Once I was a clever boy learning the arts of Oxford... is a quotation from the verses written by Bishop Richard Fleming (c.1385-1431) for his tomb in Lincoln Cathedral. Fleming, the founder of Lincoln College in Oxford, is the subject of my research for a D. Phil., and, like me, a son of the West Riding. I have remarked in the past that I have a deeply meaningful on-going relationship with a dead fifteenth century bishop... it was Fleming who, in effect, enabled me to come to Oxford and to learn its arts, and for that I am immensely grateful.

Sunday, 20 September 2020

Sharing Shakespeare in seventeenth century Spain

The BBC News website has an interesting story about the discovery in the Library of the Royal Scottish College, now in Salamanca, of what is now the earliest known copy of a Shakespeare play in Spain. The copy of The Two Noble Kinsmen, printed in 1634, appears to have travelled thither with a student and ended up in the collection. The article can be seen at Shakespeare play found in Scots college in Spain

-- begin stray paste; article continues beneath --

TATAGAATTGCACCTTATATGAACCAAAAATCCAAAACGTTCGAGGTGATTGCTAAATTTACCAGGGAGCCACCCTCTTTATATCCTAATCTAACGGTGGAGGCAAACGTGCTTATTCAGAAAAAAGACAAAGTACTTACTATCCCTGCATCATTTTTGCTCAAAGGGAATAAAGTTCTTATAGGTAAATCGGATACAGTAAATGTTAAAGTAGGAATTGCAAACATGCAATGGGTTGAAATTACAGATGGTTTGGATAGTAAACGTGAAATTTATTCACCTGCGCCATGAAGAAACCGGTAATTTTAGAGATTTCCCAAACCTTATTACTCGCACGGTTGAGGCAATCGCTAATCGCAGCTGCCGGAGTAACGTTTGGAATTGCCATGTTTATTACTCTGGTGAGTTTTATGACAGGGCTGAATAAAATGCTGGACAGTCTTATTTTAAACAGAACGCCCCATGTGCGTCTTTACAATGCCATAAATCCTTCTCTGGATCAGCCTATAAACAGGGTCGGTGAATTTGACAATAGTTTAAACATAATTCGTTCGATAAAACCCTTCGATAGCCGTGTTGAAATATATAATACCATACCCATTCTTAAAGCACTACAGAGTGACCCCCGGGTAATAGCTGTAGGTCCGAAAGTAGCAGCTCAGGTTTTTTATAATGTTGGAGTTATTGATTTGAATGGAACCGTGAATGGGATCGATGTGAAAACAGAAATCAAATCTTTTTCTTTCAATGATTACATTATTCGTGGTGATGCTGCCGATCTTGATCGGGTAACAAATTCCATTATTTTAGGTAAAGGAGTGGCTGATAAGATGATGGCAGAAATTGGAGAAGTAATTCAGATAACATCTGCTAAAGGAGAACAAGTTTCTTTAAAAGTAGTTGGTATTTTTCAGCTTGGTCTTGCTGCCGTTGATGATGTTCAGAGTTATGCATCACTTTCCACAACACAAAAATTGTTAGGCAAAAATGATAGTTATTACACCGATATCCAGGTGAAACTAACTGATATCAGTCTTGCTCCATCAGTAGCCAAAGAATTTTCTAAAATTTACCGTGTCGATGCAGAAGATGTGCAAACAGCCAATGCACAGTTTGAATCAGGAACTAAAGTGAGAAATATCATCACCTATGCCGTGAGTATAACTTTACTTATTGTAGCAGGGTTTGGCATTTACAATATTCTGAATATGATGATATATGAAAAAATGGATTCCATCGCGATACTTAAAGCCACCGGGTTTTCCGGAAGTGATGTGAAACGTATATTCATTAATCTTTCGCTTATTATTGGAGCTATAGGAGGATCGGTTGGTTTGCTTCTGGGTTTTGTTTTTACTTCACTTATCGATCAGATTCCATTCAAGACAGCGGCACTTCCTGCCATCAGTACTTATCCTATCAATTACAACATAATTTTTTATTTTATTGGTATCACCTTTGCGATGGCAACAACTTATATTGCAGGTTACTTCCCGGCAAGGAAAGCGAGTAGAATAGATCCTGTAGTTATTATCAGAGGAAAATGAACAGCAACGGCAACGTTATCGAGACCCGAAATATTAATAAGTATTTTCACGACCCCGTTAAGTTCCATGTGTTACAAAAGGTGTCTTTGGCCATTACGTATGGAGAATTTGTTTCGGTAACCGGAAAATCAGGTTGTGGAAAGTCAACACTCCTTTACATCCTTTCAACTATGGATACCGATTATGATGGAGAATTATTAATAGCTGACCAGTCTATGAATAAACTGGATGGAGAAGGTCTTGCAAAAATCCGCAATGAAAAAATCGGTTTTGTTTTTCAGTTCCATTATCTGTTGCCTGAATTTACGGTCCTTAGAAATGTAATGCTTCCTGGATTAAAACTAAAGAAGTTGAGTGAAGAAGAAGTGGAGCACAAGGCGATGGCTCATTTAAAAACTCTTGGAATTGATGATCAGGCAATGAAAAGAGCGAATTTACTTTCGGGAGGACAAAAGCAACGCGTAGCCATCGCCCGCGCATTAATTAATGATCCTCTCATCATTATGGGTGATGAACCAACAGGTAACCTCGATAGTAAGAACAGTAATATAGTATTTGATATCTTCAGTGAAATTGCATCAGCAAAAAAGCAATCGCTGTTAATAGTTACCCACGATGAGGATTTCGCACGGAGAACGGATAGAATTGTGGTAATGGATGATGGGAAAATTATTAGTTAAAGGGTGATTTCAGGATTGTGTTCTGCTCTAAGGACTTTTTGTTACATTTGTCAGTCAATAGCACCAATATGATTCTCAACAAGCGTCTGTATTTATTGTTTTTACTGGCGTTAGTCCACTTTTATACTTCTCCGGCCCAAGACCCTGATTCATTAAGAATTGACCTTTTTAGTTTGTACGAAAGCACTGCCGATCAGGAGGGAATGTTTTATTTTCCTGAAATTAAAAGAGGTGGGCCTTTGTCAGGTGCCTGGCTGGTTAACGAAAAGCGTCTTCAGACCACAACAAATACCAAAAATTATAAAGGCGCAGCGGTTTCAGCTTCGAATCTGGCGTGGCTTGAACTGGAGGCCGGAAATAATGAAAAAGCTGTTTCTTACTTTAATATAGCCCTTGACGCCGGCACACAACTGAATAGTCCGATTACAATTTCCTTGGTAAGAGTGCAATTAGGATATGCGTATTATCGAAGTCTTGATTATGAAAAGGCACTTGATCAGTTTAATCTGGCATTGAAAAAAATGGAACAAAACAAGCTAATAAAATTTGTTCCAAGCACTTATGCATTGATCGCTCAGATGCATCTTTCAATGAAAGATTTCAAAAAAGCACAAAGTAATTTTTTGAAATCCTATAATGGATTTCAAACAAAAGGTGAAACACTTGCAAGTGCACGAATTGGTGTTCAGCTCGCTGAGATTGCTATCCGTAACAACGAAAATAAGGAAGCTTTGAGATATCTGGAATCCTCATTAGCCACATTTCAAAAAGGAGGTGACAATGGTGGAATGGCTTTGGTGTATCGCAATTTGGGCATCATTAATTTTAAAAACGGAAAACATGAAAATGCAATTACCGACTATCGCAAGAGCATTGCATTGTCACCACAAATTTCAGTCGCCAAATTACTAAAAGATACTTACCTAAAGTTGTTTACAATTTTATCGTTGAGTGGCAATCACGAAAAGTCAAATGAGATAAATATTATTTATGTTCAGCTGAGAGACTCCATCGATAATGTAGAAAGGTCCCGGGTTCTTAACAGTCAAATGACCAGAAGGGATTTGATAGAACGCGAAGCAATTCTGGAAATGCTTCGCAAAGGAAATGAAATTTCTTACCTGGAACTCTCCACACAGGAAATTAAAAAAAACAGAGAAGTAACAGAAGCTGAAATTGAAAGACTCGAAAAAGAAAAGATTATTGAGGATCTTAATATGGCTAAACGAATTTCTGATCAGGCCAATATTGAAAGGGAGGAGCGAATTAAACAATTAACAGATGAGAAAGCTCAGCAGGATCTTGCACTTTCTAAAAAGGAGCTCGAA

As the piece makes clear this indicates the literary tastes of the students and also ties in with Spanish awareness in its own literary Golden Age with English writers. It strikes me further that the Scottish interest in an English playwright in the decades after the Union of the Crowns is perhaps noteworthy, indicative of a shared British culture as being already in formation. The idea of Scots seminarians putting on Shakespeare’s works for their own entertainment and perhaps, or probably, that of their Spanish friends and contemporaries in the College which was established in Madrid in 1627 is rather delightful. It indicates a breadth of culture one might not necessarily expect in the As the report points out this was an important point of contact between the two literary worlds, reinforced by the friendship of the Rector of the Royal College with Lope de Vega. The survival of this book suggests a fascinating series of contacts between the British and Iberian worlds in the 1630s.

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